I wanted to keep asking about the aura, but I knew better. “Do you…do you think Owen is unusually musical?” I asked.
“Unusually?” Willard’s window faced a little park, but from down here in the basement, you could only see gravel and a strip of grass. “Owen’s musical, sure. But everyone is musical if they’ll only let themselves go. And, of course, if they practice.” Then he leaned over an acoustic guitar and played a few measures of something classical and complicated. I wanted Willard to keep teaching Owen, so I could keep curling up in his chair, listening to Willard play his guitar. If I could just stay here forever, everything would be fine.
One afternoon in May, Willard handed me a flyer announcing his new band’s concert at the Orpheum downtown. “The band doesn’t have a name yet,” he said. “We’re still working on that part.”
I nodded, not sure what to say. Lately the words flew out of my head when I saw Willard—I got tongue-tied and felt my thoughts colliding, and could only talk about the weather.
“We should get a pretty good turnout because my last band had a decent following,” he said.
“I’ll be there,” I managed to say, and Willard tilted his head, then smiled like he was seeing me for the first time. Of course I’d go to the concert—Willard had asked me to go. Jay wouldn’t approve, but what had he done? Jay had escaped, and he’d trapped me and Owen in our little house.
I got Ms. Kimball’s assistant to babysit Owen the night of the concert, and fled the house, driving too fast and fishtailing through a heavy late-spring rain. I got to the Orpheum an hour early. The bar was open, and I ordered a beer, then another, and watched the other concert-goers filter in—young women in short, floaty dresses, running their hands through their long, wet hair, and young men dressed the way Willard had the day of the accident—skinny ties, boxy jackets. Someone had put a mix of old REM and U2 songs on the sound system, which made me feel a little less ancient.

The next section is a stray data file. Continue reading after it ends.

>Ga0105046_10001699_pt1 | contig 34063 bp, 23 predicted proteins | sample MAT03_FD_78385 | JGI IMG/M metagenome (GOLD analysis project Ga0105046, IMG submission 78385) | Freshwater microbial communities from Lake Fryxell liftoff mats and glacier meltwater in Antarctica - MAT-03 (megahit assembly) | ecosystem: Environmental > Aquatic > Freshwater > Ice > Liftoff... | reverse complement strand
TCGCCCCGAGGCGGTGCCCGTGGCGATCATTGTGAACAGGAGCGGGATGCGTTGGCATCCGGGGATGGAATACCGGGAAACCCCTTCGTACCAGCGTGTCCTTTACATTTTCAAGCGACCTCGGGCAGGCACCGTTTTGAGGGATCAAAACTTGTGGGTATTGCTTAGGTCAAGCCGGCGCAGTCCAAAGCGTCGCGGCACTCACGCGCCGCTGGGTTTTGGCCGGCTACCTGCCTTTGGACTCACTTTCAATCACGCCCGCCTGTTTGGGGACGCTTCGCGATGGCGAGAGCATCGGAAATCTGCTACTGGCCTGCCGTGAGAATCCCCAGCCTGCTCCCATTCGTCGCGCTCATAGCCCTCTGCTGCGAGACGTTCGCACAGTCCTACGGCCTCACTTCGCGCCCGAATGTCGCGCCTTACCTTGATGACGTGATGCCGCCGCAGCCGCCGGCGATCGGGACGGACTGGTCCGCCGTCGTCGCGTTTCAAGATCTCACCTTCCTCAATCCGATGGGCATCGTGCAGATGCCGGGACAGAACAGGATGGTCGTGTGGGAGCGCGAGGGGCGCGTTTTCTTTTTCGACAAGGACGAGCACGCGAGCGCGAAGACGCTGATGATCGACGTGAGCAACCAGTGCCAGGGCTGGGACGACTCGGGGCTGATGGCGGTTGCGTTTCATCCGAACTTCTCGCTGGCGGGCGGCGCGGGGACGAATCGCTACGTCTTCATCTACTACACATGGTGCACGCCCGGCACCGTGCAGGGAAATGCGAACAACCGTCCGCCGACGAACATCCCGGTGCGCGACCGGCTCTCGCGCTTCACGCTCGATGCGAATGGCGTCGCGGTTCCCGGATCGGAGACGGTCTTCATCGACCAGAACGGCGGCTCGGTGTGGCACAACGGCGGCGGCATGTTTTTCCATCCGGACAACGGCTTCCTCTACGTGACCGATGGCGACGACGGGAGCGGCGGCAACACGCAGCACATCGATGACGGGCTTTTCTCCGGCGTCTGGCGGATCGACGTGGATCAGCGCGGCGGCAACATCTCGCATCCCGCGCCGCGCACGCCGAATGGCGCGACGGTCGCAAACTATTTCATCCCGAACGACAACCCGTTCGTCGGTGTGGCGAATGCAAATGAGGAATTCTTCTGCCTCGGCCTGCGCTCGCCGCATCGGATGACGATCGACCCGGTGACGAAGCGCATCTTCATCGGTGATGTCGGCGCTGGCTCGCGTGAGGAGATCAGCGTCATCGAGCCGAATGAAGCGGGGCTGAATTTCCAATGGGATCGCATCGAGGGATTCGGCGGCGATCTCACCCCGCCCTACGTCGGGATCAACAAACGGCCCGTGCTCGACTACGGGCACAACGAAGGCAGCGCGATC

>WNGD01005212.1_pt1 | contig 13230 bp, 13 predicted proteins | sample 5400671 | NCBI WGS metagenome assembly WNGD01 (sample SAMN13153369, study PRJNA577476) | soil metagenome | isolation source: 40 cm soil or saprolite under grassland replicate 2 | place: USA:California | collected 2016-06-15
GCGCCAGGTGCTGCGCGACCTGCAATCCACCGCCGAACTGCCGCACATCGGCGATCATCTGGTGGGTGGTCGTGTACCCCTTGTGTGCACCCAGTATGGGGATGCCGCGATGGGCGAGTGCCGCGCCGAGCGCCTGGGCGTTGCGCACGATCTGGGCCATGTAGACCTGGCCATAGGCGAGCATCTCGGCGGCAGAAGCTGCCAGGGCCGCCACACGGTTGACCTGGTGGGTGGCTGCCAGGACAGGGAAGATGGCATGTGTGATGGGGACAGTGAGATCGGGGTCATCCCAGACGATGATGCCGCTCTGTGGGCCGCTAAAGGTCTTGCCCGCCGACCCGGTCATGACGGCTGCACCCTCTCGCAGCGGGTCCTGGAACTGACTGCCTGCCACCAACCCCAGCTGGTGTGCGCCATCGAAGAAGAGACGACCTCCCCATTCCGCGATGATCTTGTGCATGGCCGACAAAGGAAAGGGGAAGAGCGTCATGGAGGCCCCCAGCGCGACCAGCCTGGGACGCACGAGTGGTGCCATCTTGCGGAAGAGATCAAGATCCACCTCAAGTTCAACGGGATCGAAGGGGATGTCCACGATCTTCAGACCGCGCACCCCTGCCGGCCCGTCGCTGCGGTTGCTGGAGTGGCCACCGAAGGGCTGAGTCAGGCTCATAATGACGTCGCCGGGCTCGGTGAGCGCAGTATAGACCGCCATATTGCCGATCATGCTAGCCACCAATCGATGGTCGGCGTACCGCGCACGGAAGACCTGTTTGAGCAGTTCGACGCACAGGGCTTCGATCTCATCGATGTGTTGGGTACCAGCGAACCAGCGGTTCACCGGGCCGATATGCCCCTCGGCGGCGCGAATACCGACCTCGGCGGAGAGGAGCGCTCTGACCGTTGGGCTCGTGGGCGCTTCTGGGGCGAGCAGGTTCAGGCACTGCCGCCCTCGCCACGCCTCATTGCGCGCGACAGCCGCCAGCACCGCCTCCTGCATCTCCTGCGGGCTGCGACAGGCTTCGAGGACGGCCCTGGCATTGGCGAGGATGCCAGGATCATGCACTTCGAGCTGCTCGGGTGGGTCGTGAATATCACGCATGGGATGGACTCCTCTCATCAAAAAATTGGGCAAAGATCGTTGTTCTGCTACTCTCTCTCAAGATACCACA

The lights went down, leaving the bar in darkness, until blue spotlights focused on the stage. The crowd whistled and cheered as Willard and his band jogged onto the stage. Willard had gelled his thinning hair, so it was spikier than usual, and his guitar hung over one shoulder like a tote bag.
“Hey,” Willard said into a microphone. “Thanks for coming out.” He turned and looked at the other band members, who nodded at him. “Okay! So we’re ready.” He backed away and started to count, then moved forward, leaning into the microphone again. “We’re Blue Aura, by the way.” They launched into the first beats of their set. Now I felt shivery and cold; I didn’t know whether Willard was emphasizing his special connection with me and Owen, or making fun of us. But Willard’s music pulled me in, his guitar sounding shimmery and ringing, then jarring and spiky. Familiar and unfamiliar.
“This next tune is another new one,” Willard said, a few songs later. “It’s about a new friend.” He spoke into the microphone as he tuned a new guitar. “It’s called ‘Lonely Monster.’” The opening chords of the song flowed out like liquid—Willard had put a filter on this guitar—and the chorus went like this: “Lonely monster, indigo child, friend of no one, friend of mine. Dark aura all around him, keeps him apart from everyone.” Like the earlier song, this one went from shimmery and calm to spiky and chaotic.
The shock of those lyrics propelled me through the crowd toward Willard. Up close, the spotlights gave Willard’s face a bluish cast. Willard looked down, not recognizing me. But a moment later, he smiled and nodded, and my blurry thoughts of climbing up onto the stage faded. Because what would I have done—shove him? Embrace him? March around the stage bawling? Instead, I waited. I stayed close to the stage, letting myself sway a little, moving back and forth as all those younger, happier people pressed in around me. I wondered whether Willard would look down again and apologize with his eyes for borrowing our lives, or at least acknowledge our special bond. But he didn’t look at me; he just played his guitar and sang, then closed his eyes as his band-mates launched into solos. “Lonely Monster” seemed to go on and on. I didn’t think I could endure much more, but still I stood there, listening.